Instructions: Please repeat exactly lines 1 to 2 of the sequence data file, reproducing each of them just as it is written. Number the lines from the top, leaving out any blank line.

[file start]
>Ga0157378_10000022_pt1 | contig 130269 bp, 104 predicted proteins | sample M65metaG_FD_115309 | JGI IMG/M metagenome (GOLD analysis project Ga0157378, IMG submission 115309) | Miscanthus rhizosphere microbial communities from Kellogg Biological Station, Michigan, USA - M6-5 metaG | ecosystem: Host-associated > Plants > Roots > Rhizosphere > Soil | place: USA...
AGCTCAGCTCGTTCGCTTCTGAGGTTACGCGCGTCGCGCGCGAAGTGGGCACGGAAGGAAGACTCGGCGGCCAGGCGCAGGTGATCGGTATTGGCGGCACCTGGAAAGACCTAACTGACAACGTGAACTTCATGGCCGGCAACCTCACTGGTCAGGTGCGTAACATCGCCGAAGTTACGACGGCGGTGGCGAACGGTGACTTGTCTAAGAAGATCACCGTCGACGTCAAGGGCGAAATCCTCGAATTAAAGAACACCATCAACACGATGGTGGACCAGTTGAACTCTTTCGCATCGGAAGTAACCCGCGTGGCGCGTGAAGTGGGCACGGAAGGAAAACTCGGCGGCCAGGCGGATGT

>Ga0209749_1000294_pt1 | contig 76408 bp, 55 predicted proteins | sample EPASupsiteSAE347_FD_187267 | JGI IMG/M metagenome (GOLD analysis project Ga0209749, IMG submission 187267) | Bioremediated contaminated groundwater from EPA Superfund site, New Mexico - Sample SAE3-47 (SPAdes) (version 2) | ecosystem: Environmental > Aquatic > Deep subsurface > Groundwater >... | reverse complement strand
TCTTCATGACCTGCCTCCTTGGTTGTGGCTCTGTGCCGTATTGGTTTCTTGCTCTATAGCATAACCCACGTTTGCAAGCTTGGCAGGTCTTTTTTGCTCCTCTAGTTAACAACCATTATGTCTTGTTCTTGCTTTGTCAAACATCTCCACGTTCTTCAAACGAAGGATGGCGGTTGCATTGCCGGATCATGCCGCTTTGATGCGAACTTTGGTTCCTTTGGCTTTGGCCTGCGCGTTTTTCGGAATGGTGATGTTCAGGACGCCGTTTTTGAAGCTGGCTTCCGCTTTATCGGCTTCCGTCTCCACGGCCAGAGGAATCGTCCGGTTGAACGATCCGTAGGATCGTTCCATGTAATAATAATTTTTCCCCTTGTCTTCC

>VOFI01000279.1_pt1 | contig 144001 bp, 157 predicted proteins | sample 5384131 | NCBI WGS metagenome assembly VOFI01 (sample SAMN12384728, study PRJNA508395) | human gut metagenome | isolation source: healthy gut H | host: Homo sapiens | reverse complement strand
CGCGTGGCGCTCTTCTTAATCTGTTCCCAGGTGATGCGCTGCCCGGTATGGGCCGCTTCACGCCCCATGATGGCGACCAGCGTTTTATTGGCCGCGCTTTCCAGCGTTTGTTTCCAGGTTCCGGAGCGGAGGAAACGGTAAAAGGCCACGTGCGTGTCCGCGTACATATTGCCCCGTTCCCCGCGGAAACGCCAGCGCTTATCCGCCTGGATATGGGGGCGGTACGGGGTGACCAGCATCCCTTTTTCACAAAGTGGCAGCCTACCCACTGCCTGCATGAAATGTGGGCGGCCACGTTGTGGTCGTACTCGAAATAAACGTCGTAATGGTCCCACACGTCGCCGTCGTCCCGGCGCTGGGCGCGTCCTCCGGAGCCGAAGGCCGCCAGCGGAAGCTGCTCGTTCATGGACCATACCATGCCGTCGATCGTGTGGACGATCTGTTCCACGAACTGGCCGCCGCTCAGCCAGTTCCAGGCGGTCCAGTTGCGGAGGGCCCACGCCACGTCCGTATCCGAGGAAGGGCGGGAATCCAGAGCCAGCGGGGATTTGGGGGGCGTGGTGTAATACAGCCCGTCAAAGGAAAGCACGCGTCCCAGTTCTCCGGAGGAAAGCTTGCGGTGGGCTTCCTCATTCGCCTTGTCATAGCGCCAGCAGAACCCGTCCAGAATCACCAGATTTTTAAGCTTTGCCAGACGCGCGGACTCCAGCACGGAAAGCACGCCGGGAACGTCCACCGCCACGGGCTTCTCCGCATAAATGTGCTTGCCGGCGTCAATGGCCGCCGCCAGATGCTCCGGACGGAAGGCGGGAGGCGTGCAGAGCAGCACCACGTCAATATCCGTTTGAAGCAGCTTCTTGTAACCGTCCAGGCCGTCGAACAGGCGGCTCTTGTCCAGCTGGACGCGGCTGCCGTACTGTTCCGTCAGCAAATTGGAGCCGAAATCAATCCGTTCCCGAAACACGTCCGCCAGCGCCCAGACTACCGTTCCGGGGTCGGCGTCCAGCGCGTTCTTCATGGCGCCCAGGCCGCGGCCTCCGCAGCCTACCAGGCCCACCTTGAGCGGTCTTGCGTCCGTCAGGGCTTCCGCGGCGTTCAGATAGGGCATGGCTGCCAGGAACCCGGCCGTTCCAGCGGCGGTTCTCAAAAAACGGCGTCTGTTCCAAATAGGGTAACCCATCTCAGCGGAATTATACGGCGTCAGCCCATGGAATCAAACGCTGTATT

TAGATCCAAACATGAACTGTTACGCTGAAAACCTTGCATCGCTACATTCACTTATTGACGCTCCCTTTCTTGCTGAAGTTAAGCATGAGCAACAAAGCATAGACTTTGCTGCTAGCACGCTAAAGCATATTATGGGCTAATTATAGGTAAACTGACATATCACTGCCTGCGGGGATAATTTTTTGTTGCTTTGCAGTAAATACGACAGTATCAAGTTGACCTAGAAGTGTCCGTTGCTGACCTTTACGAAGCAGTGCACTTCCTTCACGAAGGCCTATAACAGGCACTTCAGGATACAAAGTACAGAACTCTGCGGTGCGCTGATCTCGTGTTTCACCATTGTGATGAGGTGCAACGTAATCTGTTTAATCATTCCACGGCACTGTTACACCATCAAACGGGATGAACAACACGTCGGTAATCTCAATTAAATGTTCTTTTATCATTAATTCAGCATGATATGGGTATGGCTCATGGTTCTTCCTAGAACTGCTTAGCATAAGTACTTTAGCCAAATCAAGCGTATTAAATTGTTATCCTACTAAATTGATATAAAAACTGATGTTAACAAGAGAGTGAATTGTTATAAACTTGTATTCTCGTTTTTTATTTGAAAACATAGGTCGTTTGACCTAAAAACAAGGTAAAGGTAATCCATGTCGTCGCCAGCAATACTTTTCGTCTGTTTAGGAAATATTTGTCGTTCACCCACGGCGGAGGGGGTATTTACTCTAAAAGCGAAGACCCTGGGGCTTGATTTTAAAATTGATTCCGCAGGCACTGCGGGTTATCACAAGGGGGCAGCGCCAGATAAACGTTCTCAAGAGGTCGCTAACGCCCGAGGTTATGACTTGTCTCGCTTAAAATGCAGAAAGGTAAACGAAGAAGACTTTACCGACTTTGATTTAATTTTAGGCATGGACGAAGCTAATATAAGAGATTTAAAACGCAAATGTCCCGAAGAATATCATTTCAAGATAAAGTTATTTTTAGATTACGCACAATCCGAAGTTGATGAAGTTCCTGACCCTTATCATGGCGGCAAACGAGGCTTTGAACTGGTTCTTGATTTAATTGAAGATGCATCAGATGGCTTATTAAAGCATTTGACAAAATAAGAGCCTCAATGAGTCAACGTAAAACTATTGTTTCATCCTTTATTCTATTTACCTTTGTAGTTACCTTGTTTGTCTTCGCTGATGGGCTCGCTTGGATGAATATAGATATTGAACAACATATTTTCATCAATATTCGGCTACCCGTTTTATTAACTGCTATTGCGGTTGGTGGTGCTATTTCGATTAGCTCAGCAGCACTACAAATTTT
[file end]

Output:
>Ga0157378_10000022_pt1 | contig 130269 bp, 104 predicted proteins | sample M65metaG_FD_115309 | JGI IMG/M metagenome (GOLD analysis project Ga0157378, IMG submission 115309) | Miscanthus rhizosphere microbial communities from Kellogg Biological Station, Michigan, USA - M6-5 metaG | ecosystem: Host-associated > Plants > Roots > Rhizosphere > Soil | place: USA...
AGCTCAGCTCGTTCGCTTCTGAGGTTACGCGCGTCGCGCGCGAAGTGGGCACGGAAGGAAGACTCGGCGGCCAGGCGCAGGTGATCGGTATTGGCGGCACCTGGAAAGACCTAACTGACAACGTGAACTTCATGGCCGGCAACCTCACTGGTCAGGTGCGTAACATCGCCGAAGTTACGACGGCGGTGGCGAACGGTGACTTGTCTAAGAAGATCACCGTCGACGTCAAGGGCGAAATCCTCGAATTAAAGAACACCATCAACACGATGGTGGACCAGTTGAACTCTTTCGCATCGGAAGTAACCCGCGTGGCGCGTGAAGTGGGCACGGAAGGAAAACTCGGCGGCCAGGCGGATGT